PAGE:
A WtW program following the prototypical design for employment preparation services would provide several weeks of job readiness training followed by a week or so of job search/placement assistance. But even programs in the evaluation that were broadly consistent with the prototypical design tended to modify it in significant ways. For example, programs in some of the study sites reflect a philosophy that employment outcomes for the individuals they serve can be optimized by the provision of extended job readiness training prior to job search or placement. Conversely, job readiness training is downplayed in some other programs that target individuals who have already demonstrated their employability.
The duration of job readiness training was quite varied across the study sites, with the median number of days of training among enrollees who received it ranging from 6 in Ft. Worth and St. Lucie County and 8 in Baltimore County to 44 in Boston and Philadelphia (Exhibit III.3). The short duration of job readiness training in St. Lucie and Baltimore counties reflects the fact that the JHU program was designed primarily to assist employed persons in achieving greater success in the labor market. In Ft. Worth, the short duration of such training is consistent with the emphasis on rapid transition to employment in that site's program design. However, when viewed in light of relatively poor employment outcomes for Ft. Worth enrollees, documented in the next chapter, the short duration of job readiness training may also be symptomatic of lapses in the delivery of services to those who needed them.(26)
The median duration of job readiness training was highest in Boston, Chicago, Philadelphia, and West Virginia, consistent with the designs for these WtW programs, which specify the provision of extended job readiness training to all or to major segments of enrollees. For example, the design for the program operated by the Human Resource Development Foundation in West Virginia calls for all enrollees to participate in a four-week job readiness workshop prior to job placement. Exhibit III.3 shows that the median WtW enrollee in the West Virginia study site received 24 days of job readiness training. The program in Boston was based on two different designs, one of which entailed the provision of extensive training by major employers in the Boston area to prepare enrollees for jobs with those organizations. Enrollees in Boston received a median of 44 days of job readiness training.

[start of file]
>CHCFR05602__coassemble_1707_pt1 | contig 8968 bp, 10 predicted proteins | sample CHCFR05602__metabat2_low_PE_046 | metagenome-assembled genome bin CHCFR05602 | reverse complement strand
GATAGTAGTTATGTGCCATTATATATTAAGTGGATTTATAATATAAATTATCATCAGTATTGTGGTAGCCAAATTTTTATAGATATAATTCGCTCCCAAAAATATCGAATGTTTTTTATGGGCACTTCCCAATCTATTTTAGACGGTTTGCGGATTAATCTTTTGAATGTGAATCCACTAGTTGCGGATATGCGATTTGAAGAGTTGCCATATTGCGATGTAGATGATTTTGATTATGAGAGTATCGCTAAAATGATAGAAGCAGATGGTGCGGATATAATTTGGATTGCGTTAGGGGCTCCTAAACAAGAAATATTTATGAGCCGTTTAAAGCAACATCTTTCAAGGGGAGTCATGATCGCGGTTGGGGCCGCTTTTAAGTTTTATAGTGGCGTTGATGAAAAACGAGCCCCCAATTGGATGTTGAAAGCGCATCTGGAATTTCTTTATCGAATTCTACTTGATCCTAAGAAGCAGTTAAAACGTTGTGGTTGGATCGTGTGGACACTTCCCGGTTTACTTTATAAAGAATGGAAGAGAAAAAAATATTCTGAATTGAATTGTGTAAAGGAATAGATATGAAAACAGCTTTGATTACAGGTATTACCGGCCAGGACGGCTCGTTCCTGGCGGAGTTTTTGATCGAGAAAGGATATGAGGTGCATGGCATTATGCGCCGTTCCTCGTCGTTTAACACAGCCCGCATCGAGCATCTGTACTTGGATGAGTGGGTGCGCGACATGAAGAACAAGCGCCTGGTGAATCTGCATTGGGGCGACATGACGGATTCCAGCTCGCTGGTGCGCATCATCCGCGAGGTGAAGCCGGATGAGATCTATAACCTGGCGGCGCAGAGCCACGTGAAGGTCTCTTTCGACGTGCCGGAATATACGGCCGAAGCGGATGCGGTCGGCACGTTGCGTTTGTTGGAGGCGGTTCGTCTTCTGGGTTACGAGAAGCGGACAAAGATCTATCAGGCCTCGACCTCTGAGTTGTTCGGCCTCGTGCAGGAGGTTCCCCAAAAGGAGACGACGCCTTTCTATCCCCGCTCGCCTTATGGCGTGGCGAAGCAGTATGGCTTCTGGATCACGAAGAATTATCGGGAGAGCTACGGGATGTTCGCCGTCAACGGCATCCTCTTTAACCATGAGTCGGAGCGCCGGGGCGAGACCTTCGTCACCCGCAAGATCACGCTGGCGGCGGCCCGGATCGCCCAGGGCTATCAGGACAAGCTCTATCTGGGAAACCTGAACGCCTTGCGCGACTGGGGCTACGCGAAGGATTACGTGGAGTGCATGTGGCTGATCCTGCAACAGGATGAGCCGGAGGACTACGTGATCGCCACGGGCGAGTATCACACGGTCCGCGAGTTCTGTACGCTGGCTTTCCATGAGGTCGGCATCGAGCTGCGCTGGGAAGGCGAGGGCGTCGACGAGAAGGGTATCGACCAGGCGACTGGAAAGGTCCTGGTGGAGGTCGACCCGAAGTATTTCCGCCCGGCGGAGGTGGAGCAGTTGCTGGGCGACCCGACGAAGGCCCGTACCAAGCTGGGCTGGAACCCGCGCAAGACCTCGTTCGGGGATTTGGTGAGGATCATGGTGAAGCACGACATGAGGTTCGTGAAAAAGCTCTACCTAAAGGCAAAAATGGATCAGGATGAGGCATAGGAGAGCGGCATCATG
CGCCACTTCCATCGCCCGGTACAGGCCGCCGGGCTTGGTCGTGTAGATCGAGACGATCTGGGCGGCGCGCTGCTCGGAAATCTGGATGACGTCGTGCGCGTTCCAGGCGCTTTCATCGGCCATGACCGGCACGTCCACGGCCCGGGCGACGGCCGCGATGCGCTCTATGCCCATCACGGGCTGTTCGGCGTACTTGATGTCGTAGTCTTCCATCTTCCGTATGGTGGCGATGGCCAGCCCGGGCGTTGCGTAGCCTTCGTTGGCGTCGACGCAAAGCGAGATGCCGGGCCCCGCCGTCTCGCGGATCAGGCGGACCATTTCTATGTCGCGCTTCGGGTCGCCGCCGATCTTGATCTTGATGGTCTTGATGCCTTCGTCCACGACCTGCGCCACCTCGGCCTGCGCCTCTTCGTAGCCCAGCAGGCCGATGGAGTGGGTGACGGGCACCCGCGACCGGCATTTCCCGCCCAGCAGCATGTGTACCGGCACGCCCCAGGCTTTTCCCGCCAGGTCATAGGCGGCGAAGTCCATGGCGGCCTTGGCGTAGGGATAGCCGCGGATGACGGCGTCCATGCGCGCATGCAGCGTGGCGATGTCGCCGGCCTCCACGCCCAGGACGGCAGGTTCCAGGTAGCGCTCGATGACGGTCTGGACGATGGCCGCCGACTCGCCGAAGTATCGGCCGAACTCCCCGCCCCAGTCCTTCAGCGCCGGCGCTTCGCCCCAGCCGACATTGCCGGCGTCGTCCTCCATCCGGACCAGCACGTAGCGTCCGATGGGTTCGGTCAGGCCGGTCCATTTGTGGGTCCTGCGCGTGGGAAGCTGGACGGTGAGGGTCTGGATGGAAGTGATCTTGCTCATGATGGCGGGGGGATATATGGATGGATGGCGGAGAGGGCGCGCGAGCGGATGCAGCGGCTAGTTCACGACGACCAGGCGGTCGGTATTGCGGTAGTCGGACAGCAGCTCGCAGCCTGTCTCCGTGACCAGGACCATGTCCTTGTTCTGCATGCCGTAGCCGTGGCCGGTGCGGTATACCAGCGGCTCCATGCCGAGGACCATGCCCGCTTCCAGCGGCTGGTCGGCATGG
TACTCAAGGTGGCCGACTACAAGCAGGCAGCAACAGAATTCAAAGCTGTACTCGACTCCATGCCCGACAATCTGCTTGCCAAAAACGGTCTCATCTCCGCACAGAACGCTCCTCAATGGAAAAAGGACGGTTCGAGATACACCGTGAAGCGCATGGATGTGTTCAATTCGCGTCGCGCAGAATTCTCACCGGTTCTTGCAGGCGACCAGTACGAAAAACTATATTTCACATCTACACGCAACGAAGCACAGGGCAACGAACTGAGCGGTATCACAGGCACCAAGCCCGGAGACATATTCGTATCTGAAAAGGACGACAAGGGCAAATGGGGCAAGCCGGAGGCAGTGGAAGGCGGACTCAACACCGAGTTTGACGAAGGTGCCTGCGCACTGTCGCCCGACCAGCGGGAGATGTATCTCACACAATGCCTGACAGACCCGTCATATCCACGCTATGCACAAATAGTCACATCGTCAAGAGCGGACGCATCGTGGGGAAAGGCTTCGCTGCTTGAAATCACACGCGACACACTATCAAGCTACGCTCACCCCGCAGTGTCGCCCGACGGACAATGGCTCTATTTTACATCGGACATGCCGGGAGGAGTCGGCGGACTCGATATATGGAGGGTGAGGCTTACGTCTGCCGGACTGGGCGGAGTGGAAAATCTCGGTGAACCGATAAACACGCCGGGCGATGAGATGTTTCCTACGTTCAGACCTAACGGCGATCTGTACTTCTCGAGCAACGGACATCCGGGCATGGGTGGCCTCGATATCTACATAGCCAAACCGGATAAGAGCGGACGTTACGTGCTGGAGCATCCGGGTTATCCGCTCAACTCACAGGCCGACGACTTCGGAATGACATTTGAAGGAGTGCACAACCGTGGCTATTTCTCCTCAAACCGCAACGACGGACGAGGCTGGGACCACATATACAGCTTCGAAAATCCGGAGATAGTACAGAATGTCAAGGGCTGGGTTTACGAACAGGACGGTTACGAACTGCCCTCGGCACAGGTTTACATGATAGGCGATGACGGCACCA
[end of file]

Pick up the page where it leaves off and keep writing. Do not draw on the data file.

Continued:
The design and execution of job search/placement services was more consistent across sites, with much lower and less varied durations than job readiness training (Exhibit III.3). The median duration of job search/placement services was just 4 days or less in seven of the sites, and exceeded 10 days only in Boston.
The duration of ancillary services depended on their nature, the severity and complexity of the problems they were designed to address, and on the capacity of the enrollees to persist in the treatment. WtW enrollees typically received counseling, mediation, and legal services for short durations. The median duration of each of these services among those who received them in all of the study sites was 10 days or less for counseling and 4 days or less for mediation and legal services. In contrast, enrollees often received mental health services and substance abuse treatment for long durations. For example, WtW enrollees in Baltimore County and Boston who entered substance abuse treatment programs typically received services from those programs for about 100 days.